So, 3 months and counting, and there is still much to do in terms of getting the nursery ready. I already have most of the furnishings but the ambience/mood of the room isn't quite there yet and this I find to be the most important aspect, for me anyway. I know I love the color yellow, the happiness of the color draws me to it when thinking of the nursery. I know I want the nursery to be comfortable, lived-in yet organized and tidy. I want the nursery to exude happiness, love and fun.

Time to gather samples for ideas and of course there's no better way to do that than hitting the web! Here are a few choice images I chose from the many that I gathered.


The range of ambience or mood that can be created for your nursery is much wider than you can imagine. These days new parents are creating nurseries for their pint-sized selves that you wouldn't even be able to imagine. I found this to be quite inspiring and it made me realize how much fun it's going to be to create an atmosphere for my child to grow up in. I ran into many images of the 'traditional' nursery settings, but then there were romantic settings full of chandeliers and canopied cribs in white and pastel pinks, there were more contemporary settings (as seen pictured above) where the room exudes comfort and a lived-in quality. There were clearly unique nurseries filled with wood accents that screamed modern country and even hipster styles. There were plain modern nurseries and simple chic nurseries, they were all beautiful and of course inspiring to look at.


Modern country


So chic


A really popular pairing for nursery colors was a hue of blue or teal paired with hues of yellow. I found the pairing to be quite please (as you can see by the images above and below). Using pastels or not the two colors bring out airiness, happiness and a fun little spunk that can be used for either boys' or girls' nurseries.

The more 'now' or contemporary colors used for nurseries were darker colors paired with white and accented with a fun pop of color (yellow or orange is used in the images above and below). While most at some point in time way back when, would have said "no no not for a  nursery" to these darker  'moodier' colors: black and dark gray, I actually found them to be yes, untraditional, but unique and still fun and completely color appropriate for a nursery. Just goes to show that with the proper decor and accent colors you really can make any color work for a nursery.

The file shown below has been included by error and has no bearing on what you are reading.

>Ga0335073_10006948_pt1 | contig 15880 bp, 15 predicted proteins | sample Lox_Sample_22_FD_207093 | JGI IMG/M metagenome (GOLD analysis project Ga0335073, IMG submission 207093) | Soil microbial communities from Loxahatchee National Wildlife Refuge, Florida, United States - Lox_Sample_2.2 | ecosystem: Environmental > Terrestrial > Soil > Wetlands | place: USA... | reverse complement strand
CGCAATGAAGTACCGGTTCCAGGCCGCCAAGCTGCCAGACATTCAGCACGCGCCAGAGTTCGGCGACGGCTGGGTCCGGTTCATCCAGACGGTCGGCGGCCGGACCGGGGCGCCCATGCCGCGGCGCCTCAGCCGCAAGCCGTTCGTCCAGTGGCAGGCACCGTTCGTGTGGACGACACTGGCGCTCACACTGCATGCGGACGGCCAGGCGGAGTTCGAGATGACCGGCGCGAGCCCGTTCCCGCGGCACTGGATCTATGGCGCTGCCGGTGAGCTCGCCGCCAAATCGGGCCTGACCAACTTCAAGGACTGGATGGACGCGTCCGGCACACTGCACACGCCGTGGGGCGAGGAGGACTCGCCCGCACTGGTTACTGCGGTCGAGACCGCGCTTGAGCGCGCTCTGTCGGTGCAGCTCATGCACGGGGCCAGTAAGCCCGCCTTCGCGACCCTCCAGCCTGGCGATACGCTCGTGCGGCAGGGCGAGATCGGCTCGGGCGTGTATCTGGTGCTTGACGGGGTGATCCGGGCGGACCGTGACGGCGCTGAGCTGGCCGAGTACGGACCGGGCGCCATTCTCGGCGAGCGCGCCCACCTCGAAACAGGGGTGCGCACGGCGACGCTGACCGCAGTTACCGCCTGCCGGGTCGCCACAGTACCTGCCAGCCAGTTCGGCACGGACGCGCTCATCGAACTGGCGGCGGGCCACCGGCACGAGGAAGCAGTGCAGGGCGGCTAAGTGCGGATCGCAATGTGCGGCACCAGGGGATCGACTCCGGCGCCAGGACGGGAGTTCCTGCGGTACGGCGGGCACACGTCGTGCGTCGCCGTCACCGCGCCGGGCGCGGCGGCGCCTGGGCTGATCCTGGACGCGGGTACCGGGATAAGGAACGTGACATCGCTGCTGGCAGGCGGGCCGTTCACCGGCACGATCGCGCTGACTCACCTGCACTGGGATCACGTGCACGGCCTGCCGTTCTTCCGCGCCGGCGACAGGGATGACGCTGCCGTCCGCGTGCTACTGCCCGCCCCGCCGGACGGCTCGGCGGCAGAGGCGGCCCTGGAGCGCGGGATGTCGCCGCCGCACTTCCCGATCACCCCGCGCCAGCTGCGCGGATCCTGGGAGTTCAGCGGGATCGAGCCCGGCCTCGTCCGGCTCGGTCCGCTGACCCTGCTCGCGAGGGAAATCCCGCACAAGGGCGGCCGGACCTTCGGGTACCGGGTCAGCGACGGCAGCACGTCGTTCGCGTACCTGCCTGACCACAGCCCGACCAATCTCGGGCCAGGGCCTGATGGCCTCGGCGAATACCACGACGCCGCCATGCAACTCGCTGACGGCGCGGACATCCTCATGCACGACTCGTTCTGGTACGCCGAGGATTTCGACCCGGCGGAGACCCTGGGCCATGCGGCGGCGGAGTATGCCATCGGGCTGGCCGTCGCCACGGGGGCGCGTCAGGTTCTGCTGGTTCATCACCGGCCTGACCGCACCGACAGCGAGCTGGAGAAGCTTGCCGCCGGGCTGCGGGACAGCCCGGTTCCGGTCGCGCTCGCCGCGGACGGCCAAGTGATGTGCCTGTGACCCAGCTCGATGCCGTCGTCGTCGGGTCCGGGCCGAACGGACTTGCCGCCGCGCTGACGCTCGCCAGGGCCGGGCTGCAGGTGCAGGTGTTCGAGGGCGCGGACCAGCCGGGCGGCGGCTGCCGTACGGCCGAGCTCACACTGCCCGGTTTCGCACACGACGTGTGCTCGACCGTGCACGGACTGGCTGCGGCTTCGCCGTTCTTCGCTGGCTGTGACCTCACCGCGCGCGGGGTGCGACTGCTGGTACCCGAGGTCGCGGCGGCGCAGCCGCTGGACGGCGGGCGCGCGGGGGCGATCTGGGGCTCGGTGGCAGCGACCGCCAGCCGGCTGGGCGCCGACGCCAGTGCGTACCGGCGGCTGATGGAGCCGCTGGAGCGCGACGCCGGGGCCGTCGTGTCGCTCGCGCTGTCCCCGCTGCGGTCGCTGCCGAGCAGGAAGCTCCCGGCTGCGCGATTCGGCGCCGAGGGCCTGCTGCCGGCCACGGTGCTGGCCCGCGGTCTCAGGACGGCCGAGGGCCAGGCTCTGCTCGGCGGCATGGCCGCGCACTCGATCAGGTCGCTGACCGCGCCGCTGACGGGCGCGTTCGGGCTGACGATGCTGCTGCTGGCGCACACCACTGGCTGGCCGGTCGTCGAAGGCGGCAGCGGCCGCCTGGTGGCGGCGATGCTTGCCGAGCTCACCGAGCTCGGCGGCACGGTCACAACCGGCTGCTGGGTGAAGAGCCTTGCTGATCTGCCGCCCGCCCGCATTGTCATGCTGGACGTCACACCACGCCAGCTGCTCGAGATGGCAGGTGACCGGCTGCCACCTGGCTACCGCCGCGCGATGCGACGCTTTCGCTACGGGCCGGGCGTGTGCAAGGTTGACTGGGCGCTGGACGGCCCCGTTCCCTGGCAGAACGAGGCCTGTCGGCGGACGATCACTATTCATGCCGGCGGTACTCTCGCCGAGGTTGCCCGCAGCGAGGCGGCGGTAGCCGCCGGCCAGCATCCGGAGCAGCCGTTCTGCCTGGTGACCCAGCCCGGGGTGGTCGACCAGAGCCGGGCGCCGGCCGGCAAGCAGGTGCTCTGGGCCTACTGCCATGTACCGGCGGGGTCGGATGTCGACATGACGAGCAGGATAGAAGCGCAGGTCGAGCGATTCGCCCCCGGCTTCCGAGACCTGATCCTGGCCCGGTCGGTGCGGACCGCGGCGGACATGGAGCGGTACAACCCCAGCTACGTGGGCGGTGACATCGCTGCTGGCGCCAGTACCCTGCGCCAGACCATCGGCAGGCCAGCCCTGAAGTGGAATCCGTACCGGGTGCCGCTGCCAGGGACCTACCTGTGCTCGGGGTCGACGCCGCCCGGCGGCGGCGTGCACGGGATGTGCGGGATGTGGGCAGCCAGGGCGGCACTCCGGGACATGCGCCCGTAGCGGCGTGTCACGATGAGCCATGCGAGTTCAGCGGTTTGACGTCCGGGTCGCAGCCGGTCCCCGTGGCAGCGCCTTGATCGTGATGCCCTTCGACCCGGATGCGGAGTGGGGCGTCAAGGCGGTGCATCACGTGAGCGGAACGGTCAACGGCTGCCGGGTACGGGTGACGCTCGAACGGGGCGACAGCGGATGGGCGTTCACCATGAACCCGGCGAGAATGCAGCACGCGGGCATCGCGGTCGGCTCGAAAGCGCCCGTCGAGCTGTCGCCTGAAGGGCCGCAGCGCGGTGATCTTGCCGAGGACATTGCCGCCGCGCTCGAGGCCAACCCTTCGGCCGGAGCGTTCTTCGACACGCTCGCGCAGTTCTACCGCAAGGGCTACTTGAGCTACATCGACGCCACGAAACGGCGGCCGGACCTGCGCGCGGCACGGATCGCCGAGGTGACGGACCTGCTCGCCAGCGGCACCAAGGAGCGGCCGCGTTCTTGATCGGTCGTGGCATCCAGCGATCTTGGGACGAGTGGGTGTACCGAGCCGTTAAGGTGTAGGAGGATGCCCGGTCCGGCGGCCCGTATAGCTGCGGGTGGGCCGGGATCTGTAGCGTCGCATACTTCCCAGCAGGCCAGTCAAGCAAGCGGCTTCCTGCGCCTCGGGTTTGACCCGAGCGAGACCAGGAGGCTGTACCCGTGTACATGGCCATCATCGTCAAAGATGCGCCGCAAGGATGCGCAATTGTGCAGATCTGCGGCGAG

Popular amongst many of the nurseries I came across were stenciled trees around the crib, and there is quite a variety of tree stencils to pick from. However, not only do you have a variety of stencil trees to pick from but it is also probably one of the most economical ways to go in terms of wall art.

The ABC wall

Then of course there were other wall art/decors that I found worthy of posting, all of them unique, interesting, fun, smart and exuding a particular style not all that traditional of nurseries and yet inspiring to push us to think beyond traditional nursery settings.

The folky frames and pictures

The UNpainted tree wall art


The crib is probably the most important furnishing in the nursery, for obvious reasons, and there are, like with everything else, so many to choose from. But regardless of whether you opt for a vintage crib, a metal crib, a wood crib, a contemporary crib, a traditional crib &tc the decor that surrounds it will ultimately give it the final say. I found a couple of crib images that I found worth talking about, 1. The canopied crib. A smart way to keep out the light when your baby is taking a nap, and of course, it looks absolutely darling. And, 2. The vintage crib. I found that the vintage-styled cribs exudes the most character by itself without even the help of surrounding decor, which means that going for a minimal styled nursery is easily possible, and also, the vintage crib is simply adorable.


Other smart and fun ideas to be considered are the DIY mobiles. I've personally really been wanting to make my own moible but found the idea of doing it myself (which of course will be ideal in terms of budget and making it personalized) a little scary, however after seeing a few simple mobile designs I've realized that it will be much easier than I imagined (more on this DIY mobile in a later post!).

A second idea that I really loved in a couple of nurseries that I came across was the kiddie bookshelf, where the books are leaned up against the wall for easy picking... and a smart, colorful way to fill a large blank wall. As I am an avid reader and hope that my child too will love to read, I think yes, I'm definitely doing this one!